Jane Jennens, the granddaughter, (will probate 1663 but written in 1656) mentions her Uncle Edward Parkshouse and a number of her Jennens uncles. It also mentions her Aunt Willetts who could be a sister of her mother. However, a marriage of Katherine Bradley to a Willets took place in St Edmund’s Dudley on 25 Nov 1611 that suggests that Katherine was a great Aunt rather than an Aunt and therefore a sister and not another daughter of Thomas Bradley.

The will of Jane Jevon, the mother, is written in 1653 and an entry in All Saints register on 10 Apr 1653 records the burial of Mrs Jane Jevin, Widow (sic). She again mentions her brothers John Bradley and Edward Parkshouse as well as a desire to be buried alongside her ‘mother Bradley’. Again this will is not granted probate until 1663.

Thomas’s heir, John Bradley ‘Gent, of the Wood in the Parish of Sedgley’ is recorded as marrying Mary Pynson, one of three daughters of William Pynson, in St Peter’s Collegiate Church in Wolverhampton on 14 Jun 1652. They had a number of sons – Richard, John, William and Henry all mentioned in John’s own will of 1684.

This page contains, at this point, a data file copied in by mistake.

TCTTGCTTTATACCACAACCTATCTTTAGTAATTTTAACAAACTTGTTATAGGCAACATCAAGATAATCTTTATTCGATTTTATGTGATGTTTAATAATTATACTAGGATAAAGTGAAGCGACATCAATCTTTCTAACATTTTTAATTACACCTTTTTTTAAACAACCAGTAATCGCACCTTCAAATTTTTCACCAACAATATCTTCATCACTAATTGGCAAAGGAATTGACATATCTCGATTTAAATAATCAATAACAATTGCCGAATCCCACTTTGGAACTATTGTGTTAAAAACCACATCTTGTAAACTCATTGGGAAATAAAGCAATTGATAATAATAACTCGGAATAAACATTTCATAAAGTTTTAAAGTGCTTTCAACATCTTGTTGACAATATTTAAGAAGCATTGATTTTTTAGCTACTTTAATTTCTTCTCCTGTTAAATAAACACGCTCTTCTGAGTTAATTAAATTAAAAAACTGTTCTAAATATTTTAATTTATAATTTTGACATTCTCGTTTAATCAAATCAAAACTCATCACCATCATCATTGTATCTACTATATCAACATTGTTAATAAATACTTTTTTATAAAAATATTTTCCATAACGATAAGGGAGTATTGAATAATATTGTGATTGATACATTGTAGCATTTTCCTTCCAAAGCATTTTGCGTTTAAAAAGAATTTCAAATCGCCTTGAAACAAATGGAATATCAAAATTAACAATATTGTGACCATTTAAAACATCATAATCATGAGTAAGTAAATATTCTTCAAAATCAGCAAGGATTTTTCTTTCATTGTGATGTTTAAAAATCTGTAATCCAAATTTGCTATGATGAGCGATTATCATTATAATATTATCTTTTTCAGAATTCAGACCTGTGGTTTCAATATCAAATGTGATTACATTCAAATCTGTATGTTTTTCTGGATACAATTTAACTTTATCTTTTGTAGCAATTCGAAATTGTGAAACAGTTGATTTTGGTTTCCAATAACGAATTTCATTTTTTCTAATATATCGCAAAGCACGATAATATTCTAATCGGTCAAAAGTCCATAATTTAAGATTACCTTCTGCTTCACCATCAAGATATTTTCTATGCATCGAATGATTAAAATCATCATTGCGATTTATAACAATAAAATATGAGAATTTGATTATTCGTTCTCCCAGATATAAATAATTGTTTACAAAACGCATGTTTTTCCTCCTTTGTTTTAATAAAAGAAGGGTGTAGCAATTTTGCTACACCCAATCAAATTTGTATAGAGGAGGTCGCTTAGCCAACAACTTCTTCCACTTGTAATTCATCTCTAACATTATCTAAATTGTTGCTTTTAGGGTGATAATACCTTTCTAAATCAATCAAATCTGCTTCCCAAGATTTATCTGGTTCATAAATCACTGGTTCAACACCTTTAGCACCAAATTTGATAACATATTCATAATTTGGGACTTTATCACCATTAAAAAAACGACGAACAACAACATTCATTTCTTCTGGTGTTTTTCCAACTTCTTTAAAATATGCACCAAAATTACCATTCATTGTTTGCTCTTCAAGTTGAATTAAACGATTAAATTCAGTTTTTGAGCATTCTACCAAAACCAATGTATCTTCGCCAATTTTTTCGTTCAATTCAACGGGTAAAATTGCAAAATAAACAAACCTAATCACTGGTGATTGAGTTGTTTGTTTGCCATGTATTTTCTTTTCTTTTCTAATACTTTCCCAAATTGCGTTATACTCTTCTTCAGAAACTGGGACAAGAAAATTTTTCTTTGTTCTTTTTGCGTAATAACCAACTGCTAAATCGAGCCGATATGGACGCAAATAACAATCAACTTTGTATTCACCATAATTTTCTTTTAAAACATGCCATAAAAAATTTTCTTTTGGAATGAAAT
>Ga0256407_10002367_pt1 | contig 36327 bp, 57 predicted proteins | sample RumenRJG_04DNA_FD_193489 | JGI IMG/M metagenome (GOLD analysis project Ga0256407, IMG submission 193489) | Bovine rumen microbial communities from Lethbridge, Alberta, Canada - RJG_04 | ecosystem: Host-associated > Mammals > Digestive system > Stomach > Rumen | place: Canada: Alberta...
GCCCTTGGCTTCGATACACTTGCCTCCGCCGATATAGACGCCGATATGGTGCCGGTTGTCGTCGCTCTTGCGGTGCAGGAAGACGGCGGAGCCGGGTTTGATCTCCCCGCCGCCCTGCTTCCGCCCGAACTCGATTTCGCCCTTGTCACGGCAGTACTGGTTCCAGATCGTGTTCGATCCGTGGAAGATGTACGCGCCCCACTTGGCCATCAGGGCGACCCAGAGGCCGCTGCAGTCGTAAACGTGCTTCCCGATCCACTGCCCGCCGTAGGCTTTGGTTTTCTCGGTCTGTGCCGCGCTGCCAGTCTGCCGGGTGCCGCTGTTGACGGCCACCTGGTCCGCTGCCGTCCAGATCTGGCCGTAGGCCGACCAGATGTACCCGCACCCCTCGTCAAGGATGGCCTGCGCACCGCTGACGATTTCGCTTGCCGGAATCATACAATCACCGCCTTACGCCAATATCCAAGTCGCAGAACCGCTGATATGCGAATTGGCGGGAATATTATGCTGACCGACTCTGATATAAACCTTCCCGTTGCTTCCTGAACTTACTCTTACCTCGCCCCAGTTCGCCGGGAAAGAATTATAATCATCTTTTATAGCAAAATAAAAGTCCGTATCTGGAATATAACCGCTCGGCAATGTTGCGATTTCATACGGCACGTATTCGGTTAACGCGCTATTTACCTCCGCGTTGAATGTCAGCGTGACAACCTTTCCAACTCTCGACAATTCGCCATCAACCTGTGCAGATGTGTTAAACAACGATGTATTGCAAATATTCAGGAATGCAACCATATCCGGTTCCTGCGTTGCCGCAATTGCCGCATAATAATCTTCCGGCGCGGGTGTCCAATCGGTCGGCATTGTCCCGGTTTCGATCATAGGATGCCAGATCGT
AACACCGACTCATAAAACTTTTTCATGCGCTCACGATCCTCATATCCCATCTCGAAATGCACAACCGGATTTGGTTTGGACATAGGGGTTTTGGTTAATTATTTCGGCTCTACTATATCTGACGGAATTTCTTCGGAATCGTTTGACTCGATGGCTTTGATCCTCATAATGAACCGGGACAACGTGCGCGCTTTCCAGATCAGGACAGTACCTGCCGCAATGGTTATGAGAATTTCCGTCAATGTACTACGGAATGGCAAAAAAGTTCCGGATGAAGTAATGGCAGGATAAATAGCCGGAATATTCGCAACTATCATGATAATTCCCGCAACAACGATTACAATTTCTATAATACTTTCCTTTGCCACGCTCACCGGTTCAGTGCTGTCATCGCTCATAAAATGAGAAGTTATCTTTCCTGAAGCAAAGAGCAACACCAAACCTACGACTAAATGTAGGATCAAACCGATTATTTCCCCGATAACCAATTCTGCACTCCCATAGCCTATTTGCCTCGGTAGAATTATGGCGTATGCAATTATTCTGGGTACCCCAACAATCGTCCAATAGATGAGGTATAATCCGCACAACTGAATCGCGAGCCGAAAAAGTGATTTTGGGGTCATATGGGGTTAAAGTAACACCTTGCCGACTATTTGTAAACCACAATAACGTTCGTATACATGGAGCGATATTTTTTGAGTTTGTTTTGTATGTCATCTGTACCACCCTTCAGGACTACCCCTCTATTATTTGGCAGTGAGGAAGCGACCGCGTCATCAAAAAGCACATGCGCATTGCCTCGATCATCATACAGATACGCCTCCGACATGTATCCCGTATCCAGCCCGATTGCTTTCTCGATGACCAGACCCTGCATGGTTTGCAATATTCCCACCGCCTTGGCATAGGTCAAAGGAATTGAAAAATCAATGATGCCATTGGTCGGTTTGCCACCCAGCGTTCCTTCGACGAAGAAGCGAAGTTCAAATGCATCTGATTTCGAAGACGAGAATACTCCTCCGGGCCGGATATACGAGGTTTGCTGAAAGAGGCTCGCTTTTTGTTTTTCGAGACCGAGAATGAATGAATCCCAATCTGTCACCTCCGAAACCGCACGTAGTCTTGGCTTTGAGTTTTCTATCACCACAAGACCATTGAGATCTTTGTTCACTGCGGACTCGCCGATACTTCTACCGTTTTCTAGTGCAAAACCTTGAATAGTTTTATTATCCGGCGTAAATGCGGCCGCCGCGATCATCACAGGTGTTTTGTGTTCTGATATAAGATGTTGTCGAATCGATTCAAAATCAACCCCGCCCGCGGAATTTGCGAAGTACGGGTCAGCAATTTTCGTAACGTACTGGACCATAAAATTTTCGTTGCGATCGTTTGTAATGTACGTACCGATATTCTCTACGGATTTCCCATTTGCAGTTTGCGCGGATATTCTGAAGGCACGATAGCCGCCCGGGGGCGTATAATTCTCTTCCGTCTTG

Thomas Bradley of the Wood, Sedgley is recorded as paying £25- 0-0 into the accounts of the Parliamentary Committee at Stafford in 1644. His father-in-law William Pynson was a ‘cousin’ to Thomas Pudsey. This probably places Thomas Bradley in proximity to the Parliamentarian circles in Staffordshire along with William Bendy, all discussed on this site.

It would appear that ‘Mr Thomas Bradeley’ (sic)  was buried on 12 Apr 1653. This was just two days after his daughter Jane. No will can be found.

An entry in the Sedgley parish register states that Old Mrs Bradley was buried on 15 Oct 1672. The Sedgley Manor record show that Mary Bradley, Widow, of the Wood left a probate inventory in 1673 of £18 2s 6d. This would suggest that Thomas remarried a Mary after the death of his first wife in 1627 and she survived him by nearly twenty years. This would also explain why Jane Jennens talks about her ‘Grandmother Bradley’ in 1656, even though this Mary would in reality have been her step grandmother.